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Wind Power, Global Warming
and Alternative Energy Sources

New Jersey Audubon Society is part of a coalition of groups working to address global warming and alternative energy sources.

New Jersey Audubon Society recognizes that global warming is a major threat to plants, animals and natural communities.  The solution to global warming includes energy conservation, development of renewable energy sources and reduction of greenhouse gas emission.  Over the next decade, the state's electricity demand is expected to grow by at least 14 percent. 

Global warming is threatening NJ's robust nature-based tourism industry.  Wildlife related recreation plays an important role in the success of the State's economy with over $5.6 billion generated in 2001.   However, temperature increases due to increased CO2 levels can shift avian summer ranges, reduce aquatic habitat quality for trout, tiger salamanders and spotted salamanders, and cause changes in soil composition that can alter habitat.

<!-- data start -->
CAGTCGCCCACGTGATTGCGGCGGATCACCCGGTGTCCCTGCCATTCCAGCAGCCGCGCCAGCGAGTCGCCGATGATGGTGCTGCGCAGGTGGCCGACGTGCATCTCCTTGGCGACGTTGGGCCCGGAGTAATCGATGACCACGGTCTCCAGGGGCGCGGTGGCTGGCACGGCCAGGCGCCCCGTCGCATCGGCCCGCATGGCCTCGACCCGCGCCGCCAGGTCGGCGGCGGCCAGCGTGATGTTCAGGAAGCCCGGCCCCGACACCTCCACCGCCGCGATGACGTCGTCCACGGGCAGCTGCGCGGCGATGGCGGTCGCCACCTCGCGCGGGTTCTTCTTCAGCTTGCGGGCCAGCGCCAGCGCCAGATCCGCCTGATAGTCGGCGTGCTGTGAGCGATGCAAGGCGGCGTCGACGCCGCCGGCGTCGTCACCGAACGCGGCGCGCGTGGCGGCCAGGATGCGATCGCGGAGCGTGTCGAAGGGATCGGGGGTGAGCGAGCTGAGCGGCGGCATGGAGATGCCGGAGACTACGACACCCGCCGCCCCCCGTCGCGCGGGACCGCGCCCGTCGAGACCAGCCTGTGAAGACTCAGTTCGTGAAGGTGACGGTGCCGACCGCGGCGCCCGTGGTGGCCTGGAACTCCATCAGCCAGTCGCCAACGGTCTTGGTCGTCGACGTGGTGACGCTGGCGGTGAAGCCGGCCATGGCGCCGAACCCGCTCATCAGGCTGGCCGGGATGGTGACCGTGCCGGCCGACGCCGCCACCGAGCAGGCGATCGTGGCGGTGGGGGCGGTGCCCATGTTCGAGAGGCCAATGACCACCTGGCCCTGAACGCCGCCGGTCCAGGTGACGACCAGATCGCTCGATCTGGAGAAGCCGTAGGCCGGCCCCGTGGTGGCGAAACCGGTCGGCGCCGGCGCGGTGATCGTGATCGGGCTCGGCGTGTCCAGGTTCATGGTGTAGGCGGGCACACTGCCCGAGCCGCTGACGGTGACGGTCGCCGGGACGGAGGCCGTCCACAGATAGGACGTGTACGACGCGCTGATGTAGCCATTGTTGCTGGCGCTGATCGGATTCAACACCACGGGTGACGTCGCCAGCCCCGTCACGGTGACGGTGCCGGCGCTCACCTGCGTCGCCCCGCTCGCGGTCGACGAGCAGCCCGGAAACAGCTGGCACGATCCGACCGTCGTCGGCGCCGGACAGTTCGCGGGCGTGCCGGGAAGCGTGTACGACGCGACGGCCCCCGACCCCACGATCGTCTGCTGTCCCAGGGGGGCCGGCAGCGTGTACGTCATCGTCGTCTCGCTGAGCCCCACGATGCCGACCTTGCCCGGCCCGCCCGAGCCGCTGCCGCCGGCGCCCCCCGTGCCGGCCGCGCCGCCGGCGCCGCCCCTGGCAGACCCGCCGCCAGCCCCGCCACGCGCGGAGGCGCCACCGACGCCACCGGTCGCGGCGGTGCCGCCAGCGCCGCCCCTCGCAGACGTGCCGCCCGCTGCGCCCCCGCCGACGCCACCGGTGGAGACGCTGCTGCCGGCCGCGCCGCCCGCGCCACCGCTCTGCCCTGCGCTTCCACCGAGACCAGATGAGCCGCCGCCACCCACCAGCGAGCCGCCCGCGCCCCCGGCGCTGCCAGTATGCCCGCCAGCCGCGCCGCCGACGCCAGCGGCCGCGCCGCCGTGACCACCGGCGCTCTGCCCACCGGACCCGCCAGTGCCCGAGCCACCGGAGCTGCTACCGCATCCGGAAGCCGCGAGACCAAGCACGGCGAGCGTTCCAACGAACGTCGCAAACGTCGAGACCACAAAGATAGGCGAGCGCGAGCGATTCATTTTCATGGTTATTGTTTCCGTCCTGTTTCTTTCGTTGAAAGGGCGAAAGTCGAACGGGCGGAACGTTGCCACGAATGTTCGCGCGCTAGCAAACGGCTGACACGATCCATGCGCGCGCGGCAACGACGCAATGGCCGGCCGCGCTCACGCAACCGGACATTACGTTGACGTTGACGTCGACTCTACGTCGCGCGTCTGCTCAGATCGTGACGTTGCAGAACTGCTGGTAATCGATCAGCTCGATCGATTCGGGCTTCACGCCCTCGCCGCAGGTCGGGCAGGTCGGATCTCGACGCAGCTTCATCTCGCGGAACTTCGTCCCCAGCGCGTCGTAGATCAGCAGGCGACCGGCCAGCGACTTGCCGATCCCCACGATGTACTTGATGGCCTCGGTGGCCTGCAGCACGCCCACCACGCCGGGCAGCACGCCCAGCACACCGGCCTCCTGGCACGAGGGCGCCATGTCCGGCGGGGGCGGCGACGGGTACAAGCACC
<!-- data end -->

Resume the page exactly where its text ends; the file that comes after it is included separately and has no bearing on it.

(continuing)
Click here and see what New Jersey Audubon Society is doing about Global Warming.  Document is in PDF format.

Wind farms are a renewable energy source that can help in the reduction of greenhouse gases, but they can also harm wildlife if not properly sited.  On May 4, 2005, New Jersey Audubon, in conjunction with Princeton University The Program in Science, Technology and Environmental Policy (STEP), New Jersey Public Interest Research Group and Princeton Environmental Institute, sponsored a symposium to explore the environmental costs and benefits of wind energy - one alternative energy source that can help in the reduction of greenhouse gases.

Please click here to download the Wind Energy Symposium Proceedings in PDF format. You may also want to review our Wind Energy Opinions from July 2003 and August 2003.  An additional resource that may be of interest is the American Bird Conservancy's report on climate change (click here to view).